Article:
It’s a watershed event in the life of a Brunswick boy, a turning point in growth from adolescent to young man.
Each year, every week from November to April, Brunswick seniors take a turn at the podium in Baker Theater.
Center stage, the student delivers a three- to five-minute speech, known quite simply as the “Senior Voice.”
The speeches are a requirement for graduation and offer a chance for students to hone their skills in public speaking.
The speech is formal. Boys wear a jacket, a Brunswick patch, and a senior tie; the talk is evaluated for content, eye contact, tone, length, and more.
“We want the boys to face what is, societally, the top fear of most adults,” said Class Dean Paul Withstandley. “To conquer that.”
“Most leaders have to give addresses to large groups,” he said. “This speech is formal, center stage, at a podium. It’s a graded exercise.”Even so, Senior Voices are distinguished for their candor, sincerity, and heartfelt reflections on the kind of stunning growth that happens in high school.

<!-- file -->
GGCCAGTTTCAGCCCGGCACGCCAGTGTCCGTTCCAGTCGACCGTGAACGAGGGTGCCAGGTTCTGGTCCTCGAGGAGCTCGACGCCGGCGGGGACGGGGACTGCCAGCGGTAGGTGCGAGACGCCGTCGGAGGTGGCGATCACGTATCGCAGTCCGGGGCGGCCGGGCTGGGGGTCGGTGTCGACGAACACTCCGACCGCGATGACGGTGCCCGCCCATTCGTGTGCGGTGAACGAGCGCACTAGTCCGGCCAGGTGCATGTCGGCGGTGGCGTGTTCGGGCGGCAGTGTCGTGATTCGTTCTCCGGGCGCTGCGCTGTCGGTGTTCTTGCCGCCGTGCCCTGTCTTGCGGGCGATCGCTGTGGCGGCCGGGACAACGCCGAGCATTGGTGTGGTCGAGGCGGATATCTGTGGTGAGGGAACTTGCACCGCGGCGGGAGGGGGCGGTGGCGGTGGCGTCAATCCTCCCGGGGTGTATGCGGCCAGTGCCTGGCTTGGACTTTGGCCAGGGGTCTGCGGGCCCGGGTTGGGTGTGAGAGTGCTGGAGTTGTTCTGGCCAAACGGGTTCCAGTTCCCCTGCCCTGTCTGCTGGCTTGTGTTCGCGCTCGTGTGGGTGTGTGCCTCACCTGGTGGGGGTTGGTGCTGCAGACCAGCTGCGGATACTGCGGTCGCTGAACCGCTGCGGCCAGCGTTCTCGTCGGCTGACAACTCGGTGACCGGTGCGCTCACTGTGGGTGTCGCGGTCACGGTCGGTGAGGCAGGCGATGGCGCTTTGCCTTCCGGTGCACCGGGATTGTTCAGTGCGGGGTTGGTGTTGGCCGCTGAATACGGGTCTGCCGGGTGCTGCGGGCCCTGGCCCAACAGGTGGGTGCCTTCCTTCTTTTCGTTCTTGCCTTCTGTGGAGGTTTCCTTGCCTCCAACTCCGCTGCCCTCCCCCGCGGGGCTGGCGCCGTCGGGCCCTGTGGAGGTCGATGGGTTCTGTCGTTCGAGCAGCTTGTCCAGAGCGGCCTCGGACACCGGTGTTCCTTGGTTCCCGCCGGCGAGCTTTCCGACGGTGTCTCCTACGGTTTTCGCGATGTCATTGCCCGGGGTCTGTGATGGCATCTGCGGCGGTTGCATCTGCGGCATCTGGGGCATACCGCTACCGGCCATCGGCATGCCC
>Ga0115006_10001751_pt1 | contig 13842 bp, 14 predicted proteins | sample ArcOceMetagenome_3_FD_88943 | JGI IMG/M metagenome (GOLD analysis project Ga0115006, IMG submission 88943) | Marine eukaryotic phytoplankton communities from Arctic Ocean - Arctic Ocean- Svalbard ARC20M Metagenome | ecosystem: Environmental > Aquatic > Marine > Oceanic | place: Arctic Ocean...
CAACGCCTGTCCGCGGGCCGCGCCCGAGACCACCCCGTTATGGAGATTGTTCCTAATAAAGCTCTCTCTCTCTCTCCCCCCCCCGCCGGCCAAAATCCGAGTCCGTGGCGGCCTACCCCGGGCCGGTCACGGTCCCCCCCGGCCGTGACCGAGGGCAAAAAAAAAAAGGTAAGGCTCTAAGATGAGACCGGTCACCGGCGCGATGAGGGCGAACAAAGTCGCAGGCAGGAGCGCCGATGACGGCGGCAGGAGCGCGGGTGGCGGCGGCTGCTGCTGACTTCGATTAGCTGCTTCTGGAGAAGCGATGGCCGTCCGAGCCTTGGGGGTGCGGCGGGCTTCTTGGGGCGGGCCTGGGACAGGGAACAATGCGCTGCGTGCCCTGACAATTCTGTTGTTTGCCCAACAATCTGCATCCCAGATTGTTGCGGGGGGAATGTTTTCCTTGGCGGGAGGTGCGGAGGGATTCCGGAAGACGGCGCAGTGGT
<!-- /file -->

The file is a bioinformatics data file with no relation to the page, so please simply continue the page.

What’s more, each voice offers a distinct, and truly unique, perspective.
Each is an opportunity for the class to get to know each classmate more deeply, in ways that are often missed in the hustle and bustle of day-to-day life.Freshmen squabbles “fall into the distance” as boys bond as a class and reach new levels of maturity, self awareness, and acceptance.
“It is a crescendo moment,” said Withstandley. “It’s really where these kids shed their chrysalis.”
“You hear the words brother, brotherhood, acceptance, family. How they feel part of our community.”
“It’s just an enormous leap.”
Completing the speech always leaves the senior with a sense of accomplishment; afterward, they receive the traditional class handshake as all of their classmates stream by with warm words, hugs, and a shared sense of pride.
As of 2018-19, all Senior Voice speeches are recorded and catalogued, and boys are provided a private link they can share with grandparents, out-of-town family, and anyone else they choose.